Having experienced a series of strange events, young school teacher Michelle Licciardi finds herself following a very handsome version of a white rabbit through a looking glass into the realm of the Fae. Despite the warnings of a knight who has lost his soul, she insists on pushing deeper into the lands of Fae to discover if what she is experiencing is hallucination or design.
Michelle stepped out into Times Square in stained glass. She gaped openmouthed at the contradiction of big, bustling city seen through what could only be described as a filter of Fae influence. People pushed past in a hurry or loitered in doorways and on corners, completely absorbed in their own business. Shadowed underneath towering skyscrapers, the streets were thronged with traffic. And yet... the buildings were all gothic and ornate, with elaborate blind arcades, pinnacles with bizarre crockets projecting from them, and gargoyles and other sculptures that ranged from the hideous to the sublime. The windows were mostly stained glass that leant the towering buildings a carnival air. Advertisements and signs ranged from ornately carved and painted wooden shingles to huge silken tapestries billowing down multiple stories and flapping gently in the wind. Dancing phosphorescent lights like will-o'-the-wisps took the place of neon lights.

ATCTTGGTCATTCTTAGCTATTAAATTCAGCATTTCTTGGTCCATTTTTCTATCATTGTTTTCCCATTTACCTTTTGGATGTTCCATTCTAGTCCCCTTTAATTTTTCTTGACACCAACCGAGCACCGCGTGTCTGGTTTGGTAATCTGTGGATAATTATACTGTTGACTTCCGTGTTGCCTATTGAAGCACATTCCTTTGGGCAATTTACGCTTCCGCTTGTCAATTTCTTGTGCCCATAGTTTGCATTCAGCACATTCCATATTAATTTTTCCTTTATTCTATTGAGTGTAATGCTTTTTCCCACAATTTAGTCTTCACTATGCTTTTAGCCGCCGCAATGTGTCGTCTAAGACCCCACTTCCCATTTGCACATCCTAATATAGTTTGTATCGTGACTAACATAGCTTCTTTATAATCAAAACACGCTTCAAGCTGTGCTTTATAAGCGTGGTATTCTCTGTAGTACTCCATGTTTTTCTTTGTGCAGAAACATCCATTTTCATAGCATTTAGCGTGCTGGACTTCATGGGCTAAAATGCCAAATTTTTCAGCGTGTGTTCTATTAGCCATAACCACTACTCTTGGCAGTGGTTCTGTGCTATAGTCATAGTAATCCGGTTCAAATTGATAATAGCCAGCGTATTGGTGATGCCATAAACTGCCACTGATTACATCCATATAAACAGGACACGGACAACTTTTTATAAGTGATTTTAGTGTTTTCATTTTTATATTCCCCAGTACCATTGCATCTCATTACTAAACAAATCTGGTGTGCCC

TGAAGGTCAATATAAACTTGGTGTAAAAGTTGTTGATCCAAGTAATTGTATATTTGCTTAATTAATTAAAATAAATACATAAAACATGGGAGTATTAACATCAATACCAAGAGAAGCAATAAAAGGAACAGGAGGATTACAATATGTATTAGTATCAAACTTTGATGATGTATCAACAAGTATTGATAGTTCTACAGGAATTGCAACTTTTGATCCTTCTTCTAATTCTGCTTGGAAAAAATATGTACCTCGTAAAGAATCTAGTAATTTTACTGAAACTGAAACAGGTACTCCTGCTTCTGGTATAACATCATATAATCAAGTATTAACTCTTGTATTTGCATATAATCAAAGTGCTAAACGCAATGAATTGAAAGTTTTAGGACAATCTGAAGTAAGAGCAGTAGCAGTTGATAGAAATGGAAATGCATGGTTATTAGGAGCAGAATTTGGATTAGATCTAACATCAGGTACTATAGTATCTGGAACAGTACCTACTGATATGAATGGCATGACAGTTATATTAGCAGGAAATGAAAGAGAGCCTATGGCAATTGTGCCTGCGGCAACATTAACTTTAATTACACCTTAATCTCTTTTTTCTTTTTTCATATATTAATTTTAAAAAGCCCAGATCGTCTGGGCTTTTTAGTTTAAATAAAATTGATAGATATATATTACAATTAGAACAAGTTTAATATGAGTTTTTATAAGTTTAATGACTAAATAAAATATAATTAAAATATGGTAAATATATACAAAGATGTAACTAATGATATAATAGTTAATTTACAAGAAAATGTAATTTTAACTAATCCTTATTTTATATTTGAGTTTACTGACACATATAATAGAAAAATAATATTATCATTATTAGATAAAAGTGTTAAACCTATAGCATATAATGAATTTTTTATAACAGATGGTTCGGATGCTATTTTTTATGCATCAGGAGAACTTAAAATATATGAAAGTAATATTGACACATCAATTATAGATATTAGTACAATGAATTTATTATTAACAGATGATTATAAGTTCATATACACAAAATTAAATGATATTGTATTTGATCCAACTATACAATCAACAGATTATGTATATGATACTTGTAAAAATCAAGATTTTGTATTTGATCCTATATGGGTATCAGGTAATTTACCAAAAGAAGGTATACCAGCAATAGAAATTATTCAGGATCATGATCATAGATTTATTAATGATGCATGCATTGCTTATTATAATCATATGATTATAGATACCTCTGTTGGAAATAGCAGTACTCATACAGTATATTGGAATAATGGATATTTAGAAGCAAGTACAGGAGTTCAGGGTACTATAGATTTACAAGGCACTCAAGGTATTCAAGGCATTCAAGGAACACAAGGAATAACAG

No automobiles, but carriages and wagons of every size and shape, some lavishly painted with ornate woodwork, some crude, some as large as a garbage truck, hauled by teams of troll-like slaves, some tiny as rickshaws, pulled by a child. Bicycles, too, from wizened old women on three wheeled models with large baskets fore and aft to splendid looking gentlemen on precariously tall high wheel bicycles. And of course there were horses of every type imaginable, gorgeous white chargers with flowing manes and tails that could have marched with stately dignity out of a story book, evil looking black beasts with red eyes and smoke trailing out of their nostrils, common cart horses, shaggy ponies.
And the people! Young and old, peasants and princes, human and inhuman. A little girl skipped merrily by, her hand held by a shambling beast of cruel and hideous visage. A lady of unparalleled loveliness rode past on a curtained platform borne by four strapping men, naked to the waist but for ornately decorated skin. A pack of goblin-like creatures not three feet tall billowed past Michelle's legs, scrabbling and bickering over the cobblestones. A woman in high heels, a business suit and cat's eye eyeglasses, carrying a briefcase, marched smartly in the other direction.
A firm hand on her elbow and a strong arm around her waist guided her out of the throng and into a deep entryway where her senses would not be so assaulted. "You got lost in traffic." As usual, no real smile seemed able to survive the austere environment of DeSorcy's face, but he seemed amused by her discomfiture nonetheless. "I believe, if I am interpreting the vacant look on your face correctly, that you are surprised at what you see. Perhaps because you assume that a timeless realm would be frozen in medieval splendor and are therefore confused by more modern devices and styles?"